September issue 2018
Nawaz or Nothing
The 12 months preceding the July 2018 elections were dominated by two contrasting narratives being peddled by the Pakistan Muslim League-Nawaz (PML-N). One by the former party supremo, Nawaz Sharif, who had been ousted as the premier, and the other by his younger brother Shehbaz Sharif, who has taken over the reins of the party. The former prime minister had alleged the connivance of the military leadership with the judiciary to manoeuvre his ouster.
Shehbaz did not want to alienate the military establishment by echoing his brother’s narrative, which by May this year had taken a dangerous turn, when Nawaz acknowledged that the Mumbai attacks originated in Pakistan, and that the “Dawn Leaks were true.”
Maryam Nawaz echoed her father’s claims, with many close to the family maintaining that it was actually she who was the brains behind Nawaz’s frontal attack on the military leadership.
Hamza Shehbaz, meanwhile, was on the same wavelength as his father. Not only did the two steer clear of any mention of the establishment in the build-up to the elections, but it was evident that lines within the PML-N camps had been drawn between the Nawaz and Shehbaz families.
Former Punjab government spokesperson Zaeem Qadri’s outburst against Shehbaz and Hamza, and his exit from the PML-N a month before the elections, underlined the differences that Nawaz loyalists had with the new party president.
On July 6, Nawaz and Maryam were sentenced to prison by an accountability court in the Avenfield case. On July 13, they landed in Lahore to hand themselves over to the authorities, and decided to fight the cases in court.
Insiders revealed that the strategy was to get the masses to back their narrative, in the mistaken belief that going to jail just before the elections would further vindicate their position. Nawaz and Maryam had also hoped to get bail in time for a last-ditch campaign before the polls, which did not happen.
Meanwhile, Shehbaz Sharif came under severe pressure for failing to rally party workers and activists to come to the airport to receive Nawaz and Maryam. Senior party leaders felt that at a time when the Pakistan Tehreek-e-Insaf (PTI) was failing to get the numbers at the rallies, a strong showing in Lahore would have reverberated among the voters in Punjab.
There were suspicions within the party that Shehbaz’s half-hearted attempts at providing support to his brother, were aimed at undermining the authority of the party head. Coupled with his refusal to echo Nawaz’s narrative, it proved to be damaging in the election.
Shehbaz’s first mention of manipulation came around midnight, on polling day, when he levelled allegations of rigging. There was a general consensus in the Nawaz camp that he had left it until too late.
The PML-N was voted out of power in both the centre and Punjab, where the PTI managed to form coalition governments. Shehbaz’s ability to unite other parties came under scrutiny as well, when the Pakistan People’s Party (PPP) refused to vote for him as the joint PM candidate of the opposition parties.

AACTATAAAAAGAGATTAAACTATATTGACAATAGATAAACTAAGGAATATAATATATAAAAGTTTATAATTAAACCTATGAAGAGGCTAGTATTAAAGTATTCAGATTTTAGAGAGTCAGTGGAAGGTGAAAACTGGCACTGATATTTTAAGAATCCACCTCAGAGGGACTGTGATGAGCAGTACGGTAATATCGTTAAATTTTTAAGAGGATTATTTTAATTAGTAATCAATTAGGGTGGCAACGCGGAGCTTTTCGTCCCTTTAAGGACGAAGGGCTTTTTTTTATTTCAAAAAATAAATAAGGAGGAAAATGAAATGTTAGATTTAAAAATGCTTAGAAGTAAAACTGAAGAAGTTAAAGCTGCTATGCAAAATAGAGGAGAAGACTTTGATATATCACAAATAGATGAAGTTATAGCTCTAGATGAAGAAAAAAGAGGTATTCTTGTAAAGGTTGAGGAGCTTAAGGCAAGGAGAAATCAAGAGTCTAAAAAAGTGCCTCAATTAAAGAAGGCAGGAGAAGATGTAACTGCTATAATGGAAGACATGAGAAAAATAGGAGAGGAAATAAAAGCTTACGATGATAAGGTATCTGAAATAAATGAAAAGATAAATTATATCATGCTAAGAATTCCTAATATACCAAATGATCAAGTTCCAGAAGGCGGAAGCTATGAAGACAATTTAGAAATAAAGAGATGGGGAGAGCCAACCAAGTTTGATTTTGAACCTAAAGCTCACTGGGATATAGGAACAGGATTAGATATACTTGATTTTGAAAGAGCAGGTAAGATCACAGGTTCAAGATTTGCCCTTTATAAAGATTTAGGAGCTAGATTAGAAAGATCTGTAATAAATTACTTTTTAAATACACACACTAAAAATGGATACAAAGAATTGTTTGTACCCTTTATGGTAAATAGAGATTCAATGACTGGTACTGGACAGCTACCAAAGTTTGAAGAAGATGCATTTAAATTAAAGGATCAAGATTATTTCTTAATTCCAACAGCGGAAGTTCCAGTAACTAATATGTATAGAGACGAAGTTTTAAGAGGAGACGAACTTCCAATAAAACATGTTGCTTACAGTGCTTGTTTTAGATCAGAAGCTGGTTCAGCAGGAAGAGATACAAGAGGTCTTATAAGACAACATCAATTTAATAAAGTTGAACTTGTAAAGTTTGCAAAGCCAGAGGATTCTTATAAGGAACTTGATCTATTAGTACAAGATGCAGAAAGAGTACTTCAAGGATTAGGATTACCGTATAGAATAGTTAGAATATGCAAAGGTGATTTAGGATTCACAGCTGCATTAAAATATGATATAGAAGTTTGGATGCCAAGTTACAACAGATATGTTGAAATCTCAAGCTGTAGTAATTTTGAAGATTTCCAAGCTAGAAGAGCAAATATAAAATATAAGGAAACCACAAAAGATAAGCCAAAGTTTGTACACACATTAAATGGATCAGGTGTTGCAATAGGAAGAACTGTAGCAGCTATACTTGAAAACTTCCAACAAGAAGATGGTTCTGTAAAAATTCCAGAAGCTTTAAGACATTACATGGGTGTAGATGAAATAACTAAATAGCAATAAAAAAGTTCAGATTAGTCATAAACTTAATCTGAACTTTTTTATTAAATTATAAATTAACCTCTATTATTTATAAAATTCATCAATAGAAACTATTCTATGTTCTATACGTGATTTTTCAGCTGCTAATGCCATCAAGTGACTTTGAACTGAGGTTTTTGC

With the PML-N in the opposition in both the National and Punjab assemblies, Shehbaz’s ability to keep the party from disintegrating is under question.
While senior party leaders maintain that despite the divides, the party does not fear a mass exodus, there appears to be a consensus that events in recent months have proven that the PML-N can exist as a unitary force only under the leadership of Nawaz Sharif.
“Shehbaz Sharif did not play his cards in a wise or timely manner, and this was largely because he was confident that the party would manage to lead the governments in the centre and Punjab, despite the military establishment’s efforts to manipulate the elections,” says a PML-N leader.
Other party members say that the PML-N has learned from its mistakes.
“Not that there was ever any doubt, but now it’s more certain than ever, that Nawaz Sharif himself is an ideology which resonates with the masses. Shehbaz Sharif realises fully well that the PML-N can only function at its optimum under Nawaz’s name,” another party leader said.
Even so, Nawaz himself continues to be embroiled in graft cases. On August 29, he appeared before an accountability court, over references regarding Al Azizia Steel Mills and Flagship Investment.
“We have to see how these cases pan out, but I don’t think Nawaz Sharif will be in jail indefinitely,” says former PML-N member and political analyst, Ayaz Amir. “However, I do believe that the PML-N is still united – even if it doesn’t have a narrative to offer. That unity, however, is due to Nawaz, not Shehbaz.”
Ayaz Amir believes that the PML-N’s resurgence would depend on how the PTI performs in the next few months.
“The PML-N would be relying on the PTI to make mistakes once the new government’s honeymoon period is over,” he says. “And that’s when the party would put forth its next position – as the opposition.”
Senior journalist and analyst Wajahat Masood, meanwhile, maintains that Shehbaz has been clueless in his political dealings in and around the elections and has actually undermined democracy.
“The attempts to appease Chaudhry Nisar before the elections, and the efforts to bring him back into the fold for the by-elections, despite Nawaz’s opposition, show that the PML-N, under Shehbaz, doesn’t seem to be aware of what it needs to be doing. It actually appears to want to make compromises that undermine democracy,” he says.
Echoing several PML-N leaders, Wajahat Masood believes that Nawaz Sharif will not seek a compromise and leave for the UK.
“Once he decided to go to jail, he knew he was in it for the long haul,” he says. “Nawaz Sharif knows that leaving for the UK would tarnish his political legacy forever, which is what he has been fighting for, along with the political future of his daughter.”